Exome Sequencing Identifies Genes Where Rare Disruptive Variants Confer Risk for Autism

Panel Presentation
Friday, May 3, 2019: 10:55 AM
Room: 517A (Palais des congres de Montreal)
F. Satterstrom, Analytic and Translational Genetics Unit, Massachusetts General Hospital, Boston, MA; Stanley Center for Psychiatric Research, Broad Institute of MIT and Harvard, Cambridge, MA
Background: Rare genetic variants—particularly newly arising, or de novo, mutations—are major contributors to individual risk for autism spectrum disorder (ASD). As a class, the most impactful rare variants are those which disrupt gene function. These variants can be identified by exome sequencing, which captures the protein-coding portion of the genome. When individuals with ASD carry rare disruptive variants in a gene more often than expected by chance, it implicates that gene in risk for ASD. In this way, previous study (e.g. Sanders et al., 2015, Neuron 87:1215-1233) has identified upward of 65 genes associated with ASD at a false discovery rate (FDR) ≤ 0.1.

Objectives: We sought to 1) identify novel genes associated with ASD and 2) learn more about the neurobiology of ASD by analyzing the set of ASD-associated genes. To do this, we conducted the largest exome sequencing study to date focused on rare variation in ASD. We represent the Autism Sequencing Consortium, as well as the iPSYCH initiative for psychiatric research in Denmark, and our collaborative network enabled us to sequence samples from around the world.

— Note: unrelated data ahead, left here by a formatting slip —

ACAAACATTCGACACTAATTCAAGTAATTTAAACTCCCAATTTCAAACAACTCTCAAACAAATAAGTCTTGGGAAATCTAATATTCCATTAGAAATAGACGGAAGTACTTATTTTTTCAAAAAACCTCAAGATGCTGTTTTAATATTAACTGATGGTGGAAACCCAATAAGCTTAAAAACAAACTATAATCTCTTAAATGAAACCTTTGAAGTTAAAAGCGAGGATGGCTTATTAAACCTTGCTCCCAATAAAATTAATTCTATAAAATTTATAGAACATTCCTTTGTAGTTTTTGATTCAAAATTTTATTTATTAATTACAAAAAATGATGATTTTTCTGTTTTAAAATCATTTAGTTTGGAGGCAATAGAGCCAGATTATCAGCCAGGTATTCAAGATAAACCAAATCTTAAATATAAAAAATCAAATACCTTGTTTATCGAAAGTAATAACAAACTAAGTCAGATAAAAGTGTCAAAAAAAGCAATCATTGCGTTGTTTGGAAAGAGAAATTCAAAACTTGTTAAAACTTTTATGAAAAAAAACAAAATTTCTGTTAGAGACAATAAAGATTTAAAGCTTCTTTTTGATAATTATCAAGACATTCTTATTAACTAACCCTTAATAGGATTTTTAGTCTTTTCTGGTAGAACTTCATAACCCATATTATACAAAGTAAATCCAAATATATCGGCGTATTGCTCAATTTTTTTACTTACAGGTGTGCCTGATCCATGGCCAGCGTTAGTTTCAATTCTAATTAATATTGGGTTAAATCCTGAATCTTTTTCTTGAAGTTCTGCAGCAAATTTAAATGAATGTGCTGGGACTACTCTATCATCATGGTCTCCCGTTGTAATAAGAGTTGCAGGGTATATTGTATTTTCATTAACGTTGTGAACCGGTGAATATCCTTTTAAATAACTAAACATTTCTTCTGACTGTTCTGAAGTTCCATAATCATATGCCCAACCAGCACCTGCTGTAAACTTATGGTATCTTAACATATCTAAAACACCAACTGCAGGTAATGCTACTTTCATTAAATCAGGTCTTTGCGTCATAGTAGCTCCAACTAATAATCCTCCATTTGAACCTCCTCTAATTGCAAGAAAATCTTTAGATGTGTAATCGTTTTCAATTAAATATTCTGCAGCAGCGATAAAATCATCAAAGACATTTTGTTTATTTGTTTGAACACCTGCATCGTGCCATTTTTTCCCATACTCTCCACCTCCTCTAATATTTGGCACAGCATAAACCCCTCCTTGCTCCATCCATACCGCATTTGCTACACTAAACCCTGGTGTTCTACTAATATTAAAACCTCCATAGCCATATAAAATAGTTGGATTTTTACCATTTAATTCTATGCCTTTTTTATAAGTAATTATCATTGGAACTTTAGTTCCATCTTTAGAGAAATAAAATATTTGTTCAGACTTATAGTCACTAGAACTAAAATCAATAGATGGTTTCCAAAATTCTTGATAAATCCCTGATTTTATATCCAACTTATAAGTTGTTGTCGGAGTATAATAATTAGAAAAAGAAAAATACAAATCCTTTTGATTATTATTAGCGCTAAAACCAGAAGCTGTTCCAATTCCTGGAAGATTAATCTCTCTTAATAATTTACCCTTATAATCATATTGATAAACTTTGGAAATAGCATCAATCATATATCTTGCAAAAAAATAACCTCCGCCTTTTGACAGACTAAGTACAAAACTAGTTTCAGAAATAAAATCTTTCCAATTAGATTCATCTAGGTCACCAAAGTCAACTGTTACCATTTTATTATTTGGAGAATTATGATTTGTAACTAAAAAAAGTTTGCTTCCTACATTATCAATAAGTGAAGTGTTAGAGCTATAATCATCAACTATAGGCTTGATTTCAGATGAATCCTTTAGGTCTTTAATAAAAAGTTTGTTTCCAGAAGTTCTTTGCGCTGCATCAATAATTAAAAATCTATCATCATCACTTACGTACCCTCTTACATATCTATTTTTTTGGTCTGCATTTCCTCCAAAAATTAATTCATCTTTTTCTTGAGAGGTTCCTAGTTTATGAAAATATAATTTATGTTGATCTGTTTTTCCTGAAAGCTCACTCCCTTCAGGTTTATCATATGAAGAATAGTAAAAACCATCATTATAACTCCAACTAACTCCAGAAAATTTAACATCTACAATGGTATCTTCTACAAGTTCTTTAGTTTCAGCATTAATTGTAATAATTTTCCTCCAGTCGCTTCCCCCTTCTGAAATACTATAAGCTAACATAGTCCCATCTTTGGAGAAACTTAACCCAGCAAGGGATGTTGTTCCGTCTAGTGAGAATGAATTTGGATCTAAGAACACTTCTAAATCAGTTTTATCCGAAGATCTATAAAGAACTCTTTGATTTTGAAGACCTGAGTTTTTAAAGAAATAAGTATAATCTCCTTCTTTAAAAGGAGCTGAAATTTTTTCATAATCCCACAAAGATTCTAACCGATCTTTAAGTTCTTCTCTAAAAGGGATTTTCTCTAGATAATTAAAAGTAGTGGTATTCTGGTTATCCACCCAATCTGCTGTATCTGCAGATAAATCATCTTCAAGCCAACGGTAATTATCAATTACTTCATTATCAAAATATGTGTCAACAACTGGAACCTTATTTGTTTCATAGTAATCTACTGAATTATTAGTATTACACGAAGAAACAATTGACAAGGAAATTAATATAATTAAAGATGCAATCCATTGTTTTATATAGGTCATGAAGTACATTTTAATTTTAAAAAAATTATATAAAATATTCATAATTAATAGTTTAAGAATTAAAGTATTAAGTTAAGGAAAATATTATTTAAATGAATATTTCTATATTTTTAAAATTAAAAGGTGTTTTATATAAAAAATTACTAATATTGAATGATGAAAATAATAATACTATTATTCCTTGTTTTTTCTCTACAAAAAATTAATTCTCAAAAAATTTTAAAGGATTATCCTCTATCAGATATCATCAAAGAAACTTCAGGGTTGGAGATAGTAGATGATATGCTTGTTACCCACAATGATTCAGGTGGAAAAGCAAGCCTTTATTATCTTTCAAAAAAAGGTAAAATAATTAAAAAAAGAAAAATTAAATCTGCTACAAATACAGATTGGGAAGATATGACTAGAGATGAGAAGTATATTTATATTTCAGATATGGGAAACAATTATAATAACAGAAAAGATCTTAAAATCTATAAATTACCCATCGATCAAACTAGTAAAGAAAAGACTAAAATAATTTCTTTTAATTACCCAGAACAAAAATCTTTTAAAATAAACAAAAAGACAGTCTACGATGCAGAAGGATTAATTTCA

Methods: Building upon previous work, our analysis included exome sequences from a total of 35,584 samples. We identified de novo variation in 6,430 ASD probands and 2,179 sibling controls for whom we had sequenced both parents, and we identified rare variation in an additional 5,556 ASD cases and 8,809 controls. We integrated the de novo and case-control variation using a Bayesian framework called TADA to identify ASD-associated genes. We improved the TADA model used in previous work by incorporating pLI score as a metric for weighting protein-truncating variants and MPC score as a metric for weighting missense variants. We then analyzed our list of ASD-associated genes in the light of multiple external datasets.

Results: We identify 102 genes associated with ASD at an FDR ≤ 0.1. Of these risk genes, 48 show higher frequencies of disruptive (i.e. protein-truncating or MPC ≥ 1 missense) de novo variants in individuals from a separate cohort ascertained for severe neurodevelopmental delay, while 51 show higher frequencies in individuals from our study ascertained for ASD, and comparing our ASD cases with disruptive mutations in the two groups of genes shows differences in phenotypes like IQ and age of walking. Expressed early in brain development, most of the risk genes have roles in neuronal communication or regulation of gene expression, and 12 fall within recurrent copy number variant loci. In human cortex single-cell gene expression data, expression of the 102 risk genes is also enriched in both excitatory and inhibitory neuronal lineages, implying that disruption of these genes alters the development of both neuron types.

Conclusions: Our identification of 102 ASD-associated genes represents a significant step forward from previous work. Next, we plan to jointly analyze our data with exome sequences from SPARK, the Simons Foundation study of ASD whose recent data release will nearly double our sample size. A few preliminary results may be ready to discuss at the meeting.